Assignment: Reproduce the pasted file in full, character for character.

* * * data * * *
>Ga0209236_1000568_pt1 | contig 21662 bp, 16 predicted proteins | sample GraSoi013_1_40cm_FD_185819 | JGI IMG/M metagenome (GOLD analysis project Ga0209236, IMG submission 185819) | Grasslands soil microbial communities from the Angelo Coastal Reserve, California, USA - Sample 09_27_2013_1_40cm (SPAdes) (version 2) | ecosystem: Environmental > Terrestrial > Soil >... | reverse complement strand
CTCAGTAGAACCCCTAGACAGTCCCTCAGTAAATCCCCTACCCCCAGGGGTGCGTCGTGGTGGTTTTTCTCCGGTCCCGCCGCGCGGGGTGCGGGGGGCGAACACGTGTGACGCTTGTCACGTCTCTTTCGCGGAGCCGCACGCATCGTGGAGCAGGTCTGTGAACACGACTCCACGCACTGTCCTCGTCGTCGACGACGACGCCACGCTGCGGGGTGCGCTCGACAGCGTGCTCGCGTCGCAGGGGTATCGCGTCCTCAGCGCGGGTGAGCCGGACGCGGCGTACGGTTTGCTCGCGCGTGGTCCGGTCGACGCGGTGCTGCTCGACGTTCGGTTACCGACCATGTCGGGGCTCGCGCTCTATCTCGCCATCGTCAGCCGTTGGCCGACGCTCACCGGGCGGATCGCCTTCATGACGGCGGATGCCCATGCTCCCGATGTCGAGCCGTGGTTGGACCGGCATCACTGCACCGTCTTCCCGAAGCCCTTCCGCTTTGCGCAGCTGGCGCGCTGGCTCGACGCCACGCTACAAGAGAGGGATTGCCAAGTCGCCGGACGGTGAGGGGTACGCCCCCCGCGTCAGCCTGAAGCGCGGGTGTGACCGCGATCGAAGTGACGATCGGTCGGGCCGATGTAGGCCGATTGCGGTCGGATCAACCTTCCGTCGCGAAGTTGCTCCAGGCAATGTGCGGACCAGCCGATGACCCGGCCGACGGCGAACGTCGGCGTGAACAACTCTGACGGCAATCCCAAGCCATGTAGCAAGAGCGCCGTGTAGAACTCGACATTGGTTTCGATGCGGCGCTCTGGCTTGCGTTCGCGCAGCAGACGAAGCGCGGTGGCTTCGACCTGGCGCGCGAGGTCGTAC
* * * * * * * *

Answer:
>Ga0209236_1000568_pt1 | contig 21662 bp, 16 predicted proteins | sample GraSoi013_1_40cm_FD_185819 | JGI IMG/M metagenome (GOLD analysis project Ga0209236, IMG submission 185819) | Grasslands soil microbial communities from the Angelo Coastal Reserve, California, USA - Sample 09_27_2013_1_40cm (SPAdes) (version 2) | ecosystem: Environmental > Terrestrial > Soil >... | reverse complement strand
CTCAGTAGAACCCCTAGACAGTCCCTCAGTAAATCCCCTACCCCCAGGGGTGCGTCGTGGTGGTTTTTCTCCGGTCCCGCCGCGCGGGGTGCGGGGGGCGAACACGTGTGACGCTTGTCACGTCTCTTTCGCGGAGCCGCACGCATCGTGGAGCAGGTCTGTGAACACGACTCCACGCACTGTCCTCGTCGTCGACGACGACGCCACGCTGCGGGGTGCGCTCGACAGCGTGCTCGCGTCGCAGGGGTATCGCGTCCTCAGCGCGGGTGAGCCGGACGCGGCGTACGGTTTGCTCGCGCGTGGTCCGGTCGACGCGGTGCTGCTCGACGTTCGGTTACCGACCATGTCGGGGCTCGCGCTCTATCTCGCCATCGTCAGCCGTTGGCCGACGCTCACCGGGCGGATCGCCTTCATGACGGCGGATGCCCATGCTCCCGATGTCGAGCCGTGGTTGGACCGGCATCACTGCACCGTCTTCCCGAAGCCCTTCCGCTTTGCGCAGCTGGCGCGCTGGCTCGACGCCACGCTACAAGAGAGGGATTGCCAAGTCGCCGGACGGTGAGGGGTACGCCCCCCGCGTCAGCCTGAAGCGCGGGTGTGACCGCGATCGAAGTGACGATCGGTCGGGCCGATGTAGGCCGATTGCGGTCGGATCAACCTTCCGTCGCGAAGTTGCTCCAGGCAATGTGCGGACCAGCCGATGACCCGGCCGACGGCGAACGTCGGCGTGAACAACTCTGACGGCAATCCCAAGCCATGTAGCAAGAGCGCCGTGTAGAACTCGACATTGGTTTCGATGCGGCGCTCTGGCTTGCGTTCGCGCAGCAGACGAAGCGCGGTGGCTTCGACCTGGCGCGCGAGGTCGTAC